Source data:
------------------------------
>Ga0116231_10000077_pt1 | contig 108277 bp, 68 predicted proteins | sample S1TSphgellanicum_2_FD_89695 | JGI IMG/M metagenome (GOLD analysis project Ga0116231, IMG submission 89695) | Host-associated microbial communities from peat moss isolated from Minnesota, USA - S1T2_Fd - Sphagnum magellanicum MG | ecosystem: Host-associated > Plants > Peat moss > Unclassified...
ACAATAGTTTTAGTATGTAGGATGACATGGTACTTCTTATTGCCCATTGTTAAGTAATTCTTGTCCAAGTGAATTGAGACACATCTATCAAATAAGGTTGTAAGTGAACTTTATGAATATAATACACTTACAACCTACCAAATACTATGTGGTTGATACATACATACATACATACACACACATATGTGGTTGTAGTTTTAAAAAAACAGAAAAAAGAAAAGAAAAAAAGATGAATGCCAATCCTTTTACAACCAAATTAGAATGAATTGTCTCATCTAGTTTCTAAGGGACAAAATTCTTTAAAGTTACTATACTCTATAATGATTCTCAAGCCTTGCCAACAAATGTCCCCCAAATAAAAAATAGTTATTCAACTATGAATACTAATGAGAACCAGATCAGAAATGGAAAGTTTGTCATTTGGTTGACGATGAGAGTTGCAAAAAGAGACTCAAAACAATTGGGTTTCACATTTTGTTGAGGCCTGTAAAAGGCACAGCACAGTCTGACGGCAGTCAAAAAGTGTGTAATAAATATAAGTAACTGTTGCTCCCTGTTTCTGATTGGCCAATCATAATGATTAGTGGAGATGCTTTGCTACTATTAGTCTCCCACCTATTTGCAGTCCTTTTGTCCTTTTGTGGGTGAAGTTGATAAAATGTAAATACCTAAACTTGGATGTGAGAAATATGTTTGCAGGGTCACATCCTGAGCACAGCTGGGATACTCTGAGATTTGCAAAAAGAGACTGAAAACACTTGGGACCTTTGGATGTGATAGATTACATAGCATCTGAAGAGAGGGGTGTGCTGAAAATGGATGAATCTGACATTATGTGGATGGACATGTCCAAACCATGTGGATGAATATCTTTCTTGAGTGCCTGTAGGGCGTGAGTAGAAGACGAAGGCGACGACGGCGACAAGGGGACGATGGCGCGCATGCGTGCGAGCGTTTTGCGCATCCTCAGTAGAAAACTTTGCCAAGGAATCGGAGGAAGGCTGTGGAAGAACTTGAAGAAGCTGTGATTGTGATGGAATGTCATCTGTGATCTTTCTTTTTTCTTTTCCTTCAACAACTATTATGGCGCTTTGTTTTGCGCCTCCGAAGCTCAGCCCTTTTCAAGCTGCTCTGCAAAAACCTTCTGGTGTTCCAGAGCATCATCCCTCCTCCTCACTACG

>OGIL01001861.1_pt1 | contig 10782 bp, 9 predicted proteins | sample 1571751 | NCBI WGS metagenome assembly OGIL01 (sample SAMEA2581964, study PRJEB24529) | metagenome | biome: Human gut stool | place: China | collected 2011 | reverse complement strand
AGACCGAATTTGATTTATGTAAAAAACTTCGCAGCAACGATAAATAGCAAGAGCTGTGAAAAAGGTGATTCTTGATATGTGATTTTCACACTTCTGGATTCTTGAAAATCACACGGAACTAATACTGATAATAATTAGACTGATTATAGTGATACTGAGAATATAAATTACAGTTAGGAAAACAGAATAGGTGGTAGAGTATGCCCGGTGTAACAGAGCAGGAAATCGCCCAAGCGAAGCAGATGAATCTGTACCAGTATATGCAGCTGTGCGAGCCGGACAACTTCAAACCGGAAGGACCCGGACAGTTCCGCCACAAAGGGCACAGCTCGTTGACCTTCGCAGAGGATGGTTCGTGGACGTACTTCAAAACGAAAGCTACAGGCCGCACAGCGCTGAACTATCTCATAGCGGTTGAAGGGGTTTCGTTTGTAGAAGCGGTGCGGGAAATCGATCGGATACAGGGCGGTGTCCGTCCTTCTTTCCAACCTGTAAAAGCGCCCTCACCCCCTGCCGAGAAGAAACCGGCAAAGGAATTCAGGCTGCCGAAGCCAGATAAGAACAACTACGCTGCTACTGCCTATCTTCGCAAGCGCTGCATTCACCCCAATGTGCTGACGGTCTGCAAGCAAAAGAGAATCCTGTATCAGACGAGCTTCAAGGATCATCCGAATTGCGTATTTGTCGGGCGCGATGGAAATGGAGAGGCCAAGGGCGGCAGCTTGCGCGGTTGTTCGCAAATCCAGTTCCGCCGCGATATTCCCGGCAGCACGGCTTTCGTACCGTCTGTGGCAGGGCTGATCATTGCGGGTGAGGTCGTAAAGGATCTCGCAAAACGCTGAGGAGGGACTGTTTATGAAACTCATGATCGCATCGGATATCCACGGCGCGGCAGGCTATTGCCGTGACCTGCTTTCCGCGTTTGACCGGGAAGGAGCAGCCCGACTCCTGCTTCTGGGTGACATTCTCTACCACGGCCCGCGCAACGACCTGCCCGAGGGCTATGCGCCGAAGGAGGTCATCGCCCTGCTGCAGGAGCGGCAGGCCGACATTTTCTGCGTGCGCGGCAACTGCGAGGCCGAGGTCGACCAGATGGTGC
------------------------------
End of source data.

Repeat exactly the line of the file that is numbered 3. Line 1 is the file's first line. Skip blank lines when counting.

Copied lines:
>OGIL01001861.1_pt1 | contig 10782 bp, 9 predicted proteins | sample 1571751 | NCBI WGS metagenome assembly OGIL01 (sample SAMEA2581964, study PRJEB24529) | metagenome | biome: Human gut stool | place: China | collected 2011 | reverse complement strand